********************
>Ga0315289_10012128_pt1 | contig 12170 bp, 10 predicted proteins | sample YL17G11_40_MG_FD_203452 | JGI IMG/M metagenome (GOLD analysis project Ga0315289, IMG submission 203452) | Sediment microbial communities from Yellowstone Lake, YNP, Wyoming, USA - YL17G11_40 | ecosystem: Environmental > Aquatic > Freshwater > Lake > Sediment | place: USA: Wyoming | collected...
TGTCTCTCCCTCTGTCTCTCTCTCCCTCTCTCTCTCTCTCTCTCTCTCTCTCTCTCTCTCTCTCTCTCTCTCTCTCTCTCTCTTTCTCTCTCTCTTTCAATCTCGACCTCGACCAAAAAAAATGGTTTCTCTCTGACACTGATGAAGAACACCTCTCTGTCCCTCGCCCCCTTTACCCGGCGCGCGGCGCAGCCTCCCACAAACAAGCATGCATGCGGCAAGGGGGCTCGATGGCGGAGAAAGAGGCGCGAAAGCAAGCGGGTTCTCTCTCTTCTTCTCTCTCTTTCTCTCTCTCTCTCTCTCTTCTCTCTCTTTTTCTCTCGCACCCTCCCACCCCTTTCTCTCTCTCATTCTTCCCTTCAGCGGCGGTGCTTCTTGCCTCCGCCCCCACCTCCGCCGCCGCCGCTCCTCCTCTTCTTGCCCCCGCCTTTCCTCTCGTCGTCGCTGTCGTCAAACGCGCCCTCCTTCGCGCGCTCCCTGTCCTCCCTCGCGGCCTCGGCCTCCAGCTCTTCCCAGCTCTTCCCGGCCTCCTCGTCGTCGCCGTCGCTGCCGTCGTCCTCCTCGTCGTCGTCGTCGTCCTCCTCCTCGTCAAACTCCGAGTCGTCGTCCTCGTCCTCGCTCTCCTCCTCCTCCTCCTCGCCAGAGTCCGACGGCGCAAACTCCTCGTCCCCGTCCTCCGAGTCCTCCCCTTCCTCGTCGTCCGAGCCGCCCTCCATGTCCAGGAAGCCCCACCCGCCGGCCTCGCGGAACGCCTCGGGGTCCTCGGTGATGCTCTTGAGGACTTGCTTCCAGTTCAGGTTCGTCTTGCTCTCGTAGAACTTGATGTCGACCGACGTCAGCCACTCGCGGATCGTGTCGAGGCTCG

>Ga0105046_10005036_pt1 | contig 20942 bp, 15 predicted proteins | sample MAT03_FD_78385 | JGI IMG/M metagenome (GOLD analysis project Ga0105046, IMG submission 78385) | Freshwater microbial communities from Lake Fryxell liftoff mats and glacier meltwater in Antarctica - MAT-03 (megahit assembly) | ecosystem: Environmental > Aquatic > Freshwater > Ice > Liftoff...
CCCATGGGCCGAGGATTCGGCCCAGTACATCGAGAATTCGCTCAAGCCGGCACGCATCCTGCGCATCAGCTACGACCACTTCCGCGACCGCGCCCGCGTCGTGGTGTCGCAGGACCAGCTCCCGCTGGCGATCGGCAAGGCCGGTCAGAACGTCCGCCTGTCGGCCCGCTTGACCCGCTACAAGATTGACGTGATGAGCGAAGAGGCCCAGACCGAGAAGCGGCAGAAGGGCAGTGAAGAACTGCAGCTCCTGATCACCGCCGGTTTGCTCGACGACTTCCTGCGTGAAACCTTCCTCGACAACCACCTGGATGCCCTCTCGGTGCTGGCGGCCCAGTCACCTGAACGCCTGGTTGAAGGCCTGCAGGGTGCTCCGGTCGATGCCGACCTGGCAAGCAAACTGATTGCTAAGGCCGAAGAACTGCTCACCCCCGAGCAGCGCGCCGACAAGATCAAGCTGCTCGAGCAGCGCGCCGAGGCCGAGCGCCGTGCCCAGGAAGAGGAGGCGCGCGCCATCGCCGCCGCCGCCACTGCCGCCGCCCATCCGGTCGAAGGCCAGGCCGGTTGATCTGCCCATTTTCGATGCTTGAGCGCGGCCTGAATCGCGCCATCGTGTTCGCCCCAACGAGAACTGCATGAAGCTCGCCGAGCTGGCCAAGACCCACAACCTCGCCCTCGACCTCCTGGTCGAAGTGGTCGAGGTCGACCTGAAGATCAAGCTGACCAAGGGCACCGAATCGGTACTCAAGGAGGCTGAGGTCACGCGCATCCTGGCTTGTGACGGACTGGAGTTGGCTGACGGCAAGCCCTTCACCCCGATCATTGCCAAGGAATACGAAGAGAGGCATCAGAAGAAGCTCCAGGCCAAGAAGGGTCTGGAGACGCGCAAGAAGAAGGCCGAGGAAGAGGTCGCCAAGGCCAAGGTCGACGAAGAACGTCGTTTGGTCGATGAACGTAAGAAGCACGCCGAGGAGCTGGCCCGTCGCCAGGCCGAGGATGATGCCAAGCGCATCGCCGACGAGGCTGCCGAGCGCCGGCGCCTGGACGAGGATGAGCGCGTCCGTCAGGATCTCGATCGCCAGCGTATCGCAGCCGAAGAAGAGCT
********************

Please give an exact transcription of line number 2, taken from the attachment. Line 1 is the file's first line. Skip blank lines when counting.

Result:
TGTCTCTCCCTCTGTCTCTCTCTCCCTCTCTCTCTCTCTCTCTCTCTCTCTCTCTCTCTCTCTCTCTCTCTCTCTCTCTCTCTTTCTCTCTCTCTTTCAATCTCGACCTCGACCAAAAAAAATGGTTTCTCTCTGACACTGATGAAGAACACCTCTCTGTCCCTCGCCCCCTTTACCCGGCGCGCGGCGCAGCCTCCCACAAACAAGCATGCATGCGGCAAGGGGGCTCGATGGCGGAGAAAGAGGCGCGAAAGCAAGCGGGTTCTCTCTCTTCTTCTCTCTCTTTCTCTCTCTCTCTCTCTCTTCTCTCTCTTTTTCTCTCGCACCCTCCCACCCCTTTCTCTCTCTCATTCTTCCCTTCAGCGGCGGTGCTTCTTGCCTCCGCCCCCACCTCCGCCGCCGCCGCTCCTCCTCTTCTTGCCCCCGCCTTTCCTCTCGTCGTCGCTGTCGTCAAACGCGCCCTCCTTCGCGCGCTCCCTGTCCTCCCTCGCGGCCTCGGCCTCCAGCTCTTCCCAGCTCTTCCCGGCCTCCTCGTCGTCGCCGTCGCTGCCGTCGTCCTCCTCGTCGTCGTCGTCGTCCTCCTCCTCGTCAAACTCCGAGTCGTCGTCCTCGTCCTCGCTCTCCTCCTCCTCCTCCTCGCCAGAGTCCGACGGCGCAAACTCCTCGTCCCCGTCCTCCGAGTCCTCCCCTTCCTCGTCGTCCGAGCCGCCCTCCATGTCCAGGAAGCCCCACCCGCCGGCCTCGCGGAACGCCTCGGGGTCCTCGGTGATGCTCTTGAGGACTTGCTTCCAGTTCAGGTTCGTCTTGCTCTCGTAGAACTTGATGTCGACCGACGTCAGCCACTCGCGGATCGTGTCGAGGCTCG